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FINRA Fines Broker-Dealer for Sharing Customer Data with Third-Party Vendor

Kestra Investment Services LLC (“Kestra”) was fined $125,000 by FINRA for sharing personal customer data with a third-party vendor.  Kestra had engaged the vendor to assist newly hired brokers with the transfer of customer accounts to Kestra from competing broker-dealers.  From November 2017 to February 2019, sixty-eight registered representatives joined Kestra from other firms.  Each of these brokers disclosed personal customer data to the vendor, including social security numbers, driver’s license numbers, annual income, net worth and other personal and financial information, for clients that they hoped to transfer to Kestra from their prior firm(s).      

According to the FINRA Letter of Acceptance, Waiver and Consent  (“AWC”) in this matter, a copy of which can be found here, the unnamed third-party vendor also prepared customized spreadsheets with particular data fields for the brokers to fill in before they transferred to Kestra.  The AWC states that Kestra employees specifically assisted many of the brokers in completing these spreadsheets with personal customer data before the brokers were hired by Kestra.  This type of arrangement violates Regulation S-P: Privacy of Consumer Financial Information and Safeguarding Information, promulgated by the SEC, which is also incorporated in state Blue Sky laws via the Uniform Securities Act.  The full text of Regulation S-P can be found here, but the cornerstone of Regulation S-P is that financial institutions are prohibited from disclosing “nonpublic personal information” of customers.  That type of conduct can also run afoul of state privacy laws.

It is not uncommon for broker-dealers to hire third-party vendors to assist with moving customer accounts from another broker-dealer.  In the typical scenario, the information normally shared with the vendor (and the broker’s new firm) is limited to the client’s name, address, telephone number and e-mail address.  Most broker-dealers have agreed that this information can be shared and is not private, and we are not aware of a Regulation S-P case brought by regulators involving such limited information.  However, the actions of Kestra and its employees detailed in the AWC clearly violated those industry norms, and Regulation S-P.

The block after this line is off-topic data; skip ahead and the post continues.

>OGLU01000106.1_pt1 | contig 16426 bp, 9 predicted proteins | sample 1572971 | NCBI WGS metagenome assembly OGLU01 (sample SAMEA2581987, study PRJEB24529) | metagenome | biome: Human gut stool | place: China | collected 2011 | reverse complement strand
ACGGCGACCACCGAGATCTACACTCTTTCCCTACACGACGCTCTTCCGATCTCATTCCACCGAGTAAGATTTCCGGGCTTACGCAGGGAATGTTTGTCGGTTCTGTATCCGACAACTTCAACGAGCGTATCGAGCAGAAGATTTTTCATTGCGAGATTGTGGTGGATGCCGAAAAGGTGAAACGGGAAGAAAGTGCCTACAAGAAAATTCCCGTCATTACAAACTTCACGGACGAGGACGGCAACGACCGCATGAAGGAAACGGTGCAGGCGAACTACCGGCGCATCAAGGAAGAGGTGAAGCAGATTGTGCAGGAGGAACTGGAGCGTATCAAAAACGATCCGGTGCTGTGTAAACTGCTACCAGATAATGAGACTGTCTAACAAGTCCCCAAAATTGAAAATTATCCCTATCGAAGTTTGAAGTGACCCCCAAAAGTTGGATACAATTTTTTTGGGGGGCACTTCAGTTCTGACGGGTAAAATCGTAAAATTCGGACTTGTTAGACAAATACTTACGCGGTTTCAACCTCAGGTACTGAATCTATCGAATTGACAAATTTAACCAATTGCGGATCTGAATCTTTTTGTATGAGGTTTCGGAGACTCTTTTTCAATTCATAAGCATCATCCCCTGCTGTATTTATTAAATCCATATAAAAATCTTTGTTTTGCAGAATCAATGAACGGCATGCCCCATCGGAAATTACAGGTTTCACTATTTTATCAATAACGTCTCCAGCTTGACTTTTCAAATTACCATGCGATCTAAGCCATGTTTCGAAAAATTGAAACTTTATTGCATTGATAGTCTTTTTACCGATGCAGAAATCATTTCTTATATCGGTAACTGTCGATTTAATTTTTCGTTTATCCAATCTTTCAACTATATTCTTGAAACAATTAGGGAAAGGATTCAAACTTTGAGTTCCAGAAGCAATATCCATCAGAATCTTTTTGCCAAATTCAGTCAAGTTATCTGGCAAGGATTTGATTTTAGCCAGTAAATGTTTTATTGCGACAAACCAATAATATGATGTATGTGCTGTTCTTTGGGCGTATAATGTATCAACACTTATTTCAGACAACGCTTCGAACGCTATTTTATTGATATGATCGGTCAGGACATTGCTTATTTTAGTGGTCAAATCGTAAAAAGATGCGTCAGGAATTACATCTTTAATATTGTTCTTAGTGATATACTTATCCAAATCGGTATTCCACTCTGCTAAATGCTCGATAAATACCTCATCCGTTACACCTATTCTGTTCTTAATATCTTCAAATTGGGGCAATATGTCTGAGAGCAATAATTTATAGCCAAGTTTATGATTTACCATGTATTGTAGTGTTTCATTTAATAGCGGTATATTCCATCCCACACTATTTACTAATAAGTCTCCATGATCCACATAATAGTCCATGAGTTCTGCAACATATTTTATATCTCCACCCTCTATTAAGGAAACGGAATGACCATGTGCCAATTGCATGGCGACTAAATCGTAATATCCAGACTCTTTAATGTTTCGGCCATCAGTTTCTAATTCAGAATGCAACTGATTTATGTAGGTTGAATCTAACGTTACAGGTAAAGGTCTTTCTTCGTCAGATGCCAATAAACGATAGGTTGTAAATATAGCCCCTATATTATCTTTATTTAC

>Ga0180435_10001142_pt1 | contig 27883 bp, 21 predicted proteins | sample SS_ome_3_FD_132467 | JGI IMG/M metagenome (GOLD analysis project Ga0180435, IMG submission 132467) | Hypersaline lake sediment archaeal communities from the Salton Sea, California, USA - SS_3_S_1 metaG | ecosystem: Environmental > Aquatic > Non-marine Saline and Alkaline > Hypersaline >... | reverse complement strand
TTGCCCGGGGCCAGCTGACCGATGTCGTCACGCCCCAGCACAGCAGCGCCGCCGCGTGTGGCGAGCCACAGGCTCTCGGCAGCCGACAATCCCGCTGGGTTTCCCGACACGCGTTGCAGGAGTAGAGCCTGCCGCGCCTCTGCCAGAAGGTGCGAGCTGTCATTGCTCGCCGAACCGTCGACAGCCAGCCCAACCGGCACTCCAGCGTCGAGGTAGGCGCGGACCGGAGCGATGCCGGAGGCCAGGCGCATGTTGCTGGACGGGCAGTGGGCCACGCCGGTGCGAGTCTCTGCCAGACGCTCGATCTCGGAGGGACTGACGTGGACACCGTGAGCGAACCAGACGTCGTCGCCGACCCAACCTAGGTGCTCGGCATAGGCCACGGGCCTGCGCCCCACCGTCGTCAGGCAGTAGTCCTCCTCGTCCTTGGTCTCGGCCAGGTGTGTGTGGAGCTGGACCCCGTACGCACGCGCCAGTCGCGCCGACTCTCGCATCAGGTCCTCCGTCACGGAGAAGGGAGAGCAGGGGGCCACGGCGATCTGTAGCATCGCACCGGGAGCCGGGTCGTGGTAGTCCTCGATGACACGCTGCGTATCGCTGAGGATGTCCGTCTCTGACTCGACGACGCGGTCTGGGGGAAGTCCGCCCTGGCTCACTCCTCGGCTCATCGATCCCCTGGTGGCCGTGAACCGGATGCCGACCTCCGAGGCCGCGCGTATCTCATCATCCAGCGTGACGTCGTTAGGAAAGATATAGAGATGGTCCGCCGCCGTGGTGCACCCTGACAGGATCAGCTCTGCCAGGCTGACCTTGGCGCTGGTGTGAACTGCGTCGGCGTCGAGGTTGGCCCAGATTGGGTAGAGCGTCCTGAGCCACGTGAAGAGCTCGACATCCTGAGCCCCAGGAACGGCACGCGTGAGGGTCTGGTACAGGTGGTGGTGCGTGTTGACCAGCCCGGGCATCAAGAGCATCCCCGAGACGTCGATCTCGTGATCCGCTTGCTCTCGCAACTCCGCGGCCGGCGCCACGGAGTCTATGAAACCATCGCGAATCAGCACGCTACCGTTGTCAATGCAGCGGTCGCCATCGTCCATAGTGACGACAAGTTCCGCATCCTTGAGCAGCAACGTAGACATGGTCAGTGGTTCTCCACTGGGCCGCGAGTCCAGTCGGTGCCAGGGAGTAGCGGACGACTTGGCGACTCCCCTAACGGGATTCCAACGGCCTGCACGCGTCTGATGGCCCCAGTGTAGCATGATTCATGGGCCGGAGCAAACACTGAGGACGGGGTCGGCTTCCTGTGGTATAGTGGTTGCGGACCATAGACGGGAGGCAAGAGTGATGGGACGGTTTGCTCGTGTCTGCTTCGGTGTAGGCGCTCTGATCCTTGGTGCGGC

The AWC states that “Kestra failed to take any steps to inquire whether the recruited representatives or their broker-dealers at the time had notified customers about the disclosure of their nonpublic personal information, nor did Kestra take any steps to inquire whether customers had been given an opportunity to opt-out of having their information disclosed”.  FINRA further noted that “Kestra failed to provide any guidance to the recruited representatives concerning the disclosure of customers’ nonpublic personal information to the vendor”.  

This case illustrates the continuing issues that broker-dealers regularly encounter in onboarding new representatives while also staying compliant with data privacy rules. Firms (and representatives) must be mindful of all applicable privacy statutes when moving from one broker dealer to another. This includes not only Regulation S-P, but also FINRA Rule 2010, and state Blue Sky and privacy protection statutes.

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Authors

Pete S. Michaels

Member / Co-Chair, Financial Services Practice

Pete S. Michaels is a Mintz attorney who focuses his practice on securities litigation, regulatory proceedings involving financial service companies and products, and compliance matters. He represents financial services firms and insurance companies and their employees, directors, and officers.
David L. Ward is a Mintz attorney whose practice includes financial services regulatory matters, internal investigations, and securities-related litigation in state and federal courts. He represents financial services clients before the US Department of Justice, SEC, FINRA, and other regulators.